Divided loyalties: Interview with John Gummer
Chairman of the Committee on Climate Change John Gummer (Lord Deben) talks to Chris Seekings about Brexit and the UK’s role as an environmental leader outside the EU
Described by Friends of the Earth as “the best environment secretary the UK has ever had”, John Gummer is someone whom surely many wish was still in government, at a time when environmental protections look increasingly precarious.
With a career in politics spanning almost five decades, his current position in the House of Lords might be his most important to date – even more so than when he served under Margaret Thatcher in the 1980s and John Major in the 1990s.
Lord Deben, as he is known today, is responsible for overseeing arguably the most crucial piece of legislation to pass through parliament in a generation: the EU Withdrawal Bill.
This is intended to transfer all existing EU law into official UK statutes, including the environmental regulations that have seen Britain shed its image as the ‘dirty man of Europe’ over the past 45 years.
With Lord Deben rescheduling our chat several times amid huge media interest in the bill, it dawns on me that I am about to speak to one of the few people actively shaping the future trajectory of the UK for decades to come.
I start by asking what the initial reaction has been to the historic bill in the House of Lords? “We have three major areas of concern: the first is that this bill does not give parliament control, like the people that wanted us to leave the EU kept on talking about – it gives ministers control,” he says.
While Lord Deben is vehemently opposed to Brexit, he insists his belief in parliamentary control is one he has had to raise in the past when bills have failed to meet the criteria. “There is a whole area there that is constitutionally unlinked with my views on Brexit, and I shall be insisting the bill does not give powers to ministers that seem entirely unacceptable to me.”
The second area of concern with the bill is specifically related to the environment, and the omission of EU protocols, he tells me. These often set the tone and parameters within which judgments are made, and include concepts such as precautionary measures that make it necessary for government actions to consider environmental impacts. “But if we can’t take those protocols, we will want to transpose their meaning into our law, ensuring that all the defences we have as an EU member state remain after we leave,” he adds.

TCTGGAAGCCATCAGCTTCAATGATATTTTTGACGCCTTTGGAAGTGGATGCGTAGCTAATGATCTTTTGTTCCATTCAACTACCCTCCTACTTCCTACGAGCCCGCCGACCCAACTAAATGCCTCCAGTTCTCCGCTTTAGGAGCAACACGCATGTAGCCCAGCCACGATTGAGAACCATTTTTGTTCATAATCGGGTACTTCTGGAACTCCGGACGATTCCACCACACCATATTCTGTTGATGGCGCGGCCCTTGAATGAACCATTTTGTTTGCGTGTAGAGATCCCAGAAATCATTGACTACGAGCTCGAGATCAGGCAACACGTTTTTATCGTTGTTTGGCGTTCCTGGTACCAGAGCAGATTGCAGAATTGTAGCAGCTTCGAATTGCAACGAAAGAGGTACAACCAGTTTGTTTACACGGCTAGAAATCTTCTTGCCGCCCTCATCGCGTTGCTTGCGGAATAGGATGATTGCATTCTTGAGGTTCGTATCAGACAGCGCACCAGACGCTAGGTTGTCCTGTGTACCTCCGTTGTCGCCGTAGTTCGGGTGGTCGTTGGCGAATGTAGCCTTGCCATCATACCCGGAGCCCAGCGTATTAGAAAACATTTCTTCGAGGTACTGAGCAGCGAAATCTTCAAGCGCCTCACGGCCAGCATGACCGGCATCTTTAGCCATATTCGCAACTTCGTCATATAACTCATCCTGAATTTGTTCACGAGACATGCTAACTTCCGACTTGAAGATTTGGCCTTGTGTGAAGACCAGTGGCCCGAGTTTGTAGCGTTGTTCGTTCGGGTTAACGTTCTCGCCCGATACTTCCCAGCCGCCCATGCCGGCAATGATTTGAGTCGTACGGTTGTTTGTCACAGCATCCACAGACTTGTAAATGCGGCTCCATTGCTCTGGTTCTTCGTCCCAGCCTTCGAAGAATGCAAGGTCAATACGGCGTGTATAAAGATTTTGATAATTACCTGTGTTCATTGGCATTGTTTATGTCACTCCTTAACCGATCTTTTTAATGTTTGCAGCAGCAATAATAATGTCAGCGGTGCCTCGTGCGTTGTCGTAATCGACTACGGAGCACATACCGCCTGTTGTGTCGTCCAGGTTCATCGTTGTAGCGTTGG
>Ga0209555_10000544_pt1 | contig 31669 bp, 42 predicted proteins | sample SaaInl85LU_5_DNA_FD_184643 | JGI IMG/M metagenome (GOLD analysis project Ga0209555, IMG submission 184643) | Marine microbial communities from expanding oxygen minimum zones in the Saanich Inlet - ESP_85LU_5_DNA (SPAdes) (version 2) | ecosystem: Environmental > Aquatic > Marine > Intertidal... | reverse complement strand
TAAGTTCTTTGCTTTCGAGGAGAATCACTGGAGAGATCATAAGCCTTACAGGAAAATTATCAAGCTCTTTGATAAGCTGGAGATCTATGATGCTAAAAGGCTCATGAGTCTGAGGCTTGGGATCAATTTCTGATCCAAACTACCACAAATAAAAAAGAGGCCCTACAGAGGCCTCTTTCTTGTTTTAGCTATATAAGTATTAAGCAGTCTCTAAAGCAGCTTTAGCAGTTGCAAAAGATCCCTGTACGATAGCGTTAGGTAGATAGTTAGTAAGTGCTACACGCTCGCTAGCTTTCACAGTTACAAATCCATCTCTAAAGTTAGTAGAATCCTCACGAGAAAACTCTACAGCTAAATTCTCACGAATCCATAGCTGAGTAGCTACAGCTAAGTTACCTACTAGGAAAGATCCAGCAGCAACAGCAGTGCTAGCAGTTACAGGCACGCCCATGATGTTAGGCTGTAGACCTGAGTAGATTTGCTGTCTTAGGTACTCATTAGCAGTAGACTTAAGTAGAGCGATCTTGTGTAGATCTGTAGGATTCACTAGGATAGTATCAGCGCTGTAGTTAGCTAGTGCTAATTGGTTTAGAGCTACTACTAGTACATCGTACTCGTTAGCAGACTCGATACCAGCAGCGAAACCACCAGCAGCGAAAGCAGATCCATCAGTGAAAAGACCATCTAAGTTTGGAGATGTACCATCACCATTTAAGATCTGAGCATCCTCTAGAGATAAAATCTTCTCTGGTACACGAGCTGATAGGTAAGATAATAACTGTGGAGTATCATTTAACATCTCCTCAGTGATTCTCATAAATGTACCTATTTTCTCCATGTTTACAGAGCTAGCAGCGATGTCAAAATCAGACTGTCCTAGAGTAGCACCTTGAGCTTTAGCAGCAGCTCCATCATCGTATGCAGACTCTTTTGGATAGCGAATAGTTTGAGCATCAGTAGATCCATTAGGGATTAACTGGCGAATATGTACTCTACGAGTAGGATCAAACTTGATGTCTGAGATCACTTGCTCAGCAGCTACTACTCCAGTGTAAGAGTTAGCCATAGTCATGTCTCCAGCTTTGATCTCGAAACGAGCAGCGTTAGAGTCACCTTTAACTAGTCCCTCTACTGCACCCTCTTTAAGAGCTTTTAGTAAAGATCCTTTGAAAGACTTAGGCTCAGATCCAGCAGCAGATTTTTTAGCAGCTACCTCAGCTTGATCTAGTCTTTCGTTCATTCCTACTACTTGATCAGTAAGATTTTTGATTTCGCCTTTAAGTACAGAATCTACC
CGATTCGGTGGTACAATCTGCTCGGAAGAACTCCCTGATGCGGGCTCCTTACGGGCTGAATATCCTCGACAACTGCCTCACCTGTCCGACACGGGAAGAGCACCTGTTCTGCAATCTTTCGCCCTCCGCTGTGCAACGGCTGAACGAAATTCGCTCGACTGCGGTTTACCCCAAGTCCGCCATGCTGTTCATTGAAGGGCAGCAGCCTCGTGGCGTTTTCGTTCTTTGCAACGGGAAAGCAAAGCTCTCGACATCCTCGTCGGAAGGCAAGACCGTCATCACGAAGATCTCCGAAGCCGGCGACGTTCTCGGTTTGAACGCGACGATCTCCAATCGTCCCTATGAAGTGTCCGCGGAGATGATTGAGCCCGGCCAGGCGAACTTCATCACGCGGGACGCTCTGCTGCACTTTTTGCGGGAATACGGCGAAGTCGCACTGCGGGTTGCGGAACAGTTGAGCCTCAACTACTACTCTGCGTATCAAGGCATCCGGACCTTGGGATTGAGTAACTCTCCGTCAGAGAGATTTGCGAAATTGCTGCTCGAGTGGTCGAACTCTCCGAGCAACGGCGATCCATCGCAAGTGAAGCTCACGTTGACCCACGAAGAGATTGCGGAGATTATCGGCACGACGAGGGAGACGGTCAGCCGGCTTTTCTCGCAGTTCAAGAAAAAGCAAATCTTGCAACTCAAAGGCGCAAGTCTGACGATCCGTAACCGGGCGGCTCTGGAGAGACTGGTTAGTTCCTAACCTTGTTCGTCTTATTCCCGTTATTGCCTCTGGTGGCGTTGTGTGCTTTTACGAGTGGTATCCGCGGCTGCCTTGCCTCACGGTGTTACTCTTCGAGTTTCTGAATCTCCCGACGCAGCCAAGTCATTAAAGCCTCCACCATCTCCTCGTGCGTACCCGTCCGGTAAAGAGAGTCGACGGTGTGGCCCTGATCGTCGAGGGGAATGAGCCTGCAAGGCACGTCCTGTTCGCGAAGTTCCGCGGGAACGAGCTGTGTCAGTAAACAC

The final concern is entirely related to Brexit, and involves the UK remaining in key EU institutions such as the European Atomic Energy Community, which coordinates research into nuclear power. He is also clear in his view that Britain should remain in what he describes as “Mrs Thatcher’s greatest achievement” – the single market. “Or at the very least we should be remaining in the customs union, so we will be debating those things and insisting that the government takes them seriously.”
Planet over party
I point out that the government has been quite vocal in its insistence that environmental protections will remain after the UK leaves the EU, with Michael Gove frequently referring to his ‘green Brexit’ vision. However, Lord Deben is sceptical of this concept, highlighting that the message is inconsistent with what other members of the cabinet are trying to implement, such as Liam Fox’s pursuit of a free trade deal with the US. “He knows that he is going to have to allow standards of meat hygiene and animal welfare that we would not currently accept in this country as part of the EU,” he says.
Lord Deben is referring to the infamous chlorinated chicken that sections of the media have said could be sold in the UK as part of any US deal, and points to other countries that have had to reverse environmental regulations when dealing with the Americans. “It happened in Australia – they had to lower their standards when agreeing a deal with the US because that is what they insist on – so it’s not me that Gove has got to convince, but the rest of his Brexiteer friends.”
I put it to Lord Deben that many would accuse him of being disloyal to his party at a time when the government is already under intense scrutiny. He responds by explaining that one of the reasons he joined the Conservative Party was because of its belief in the EU. “I am not changing the way I believe – if the party wants to change what it believes, that is up to them, but I will continue to stand for what I have always stood,” he says. “In that sense I am a proper representative of the Conservative Party when some other people are not – they are more representative of neoliberal 19th-century thought.”
Lord Deben also struggles to see where there might be any environmental opportunities outside the EU. He talks about how he would like Britain to be stronger on regulations for cars and vans, but argues that the UK is far too small a market to influence changes in these areas outside the bloc. “Indeed, one of the questions I ask leavers is what specifically we can do outside the EU that we can’t do within that will benefit the nation. I regret to say they can rarely find anything at all – when they do it is usually untrue,” he says.
“I am a proper Conservative – others are more representative of neoliberal 19th-century thought”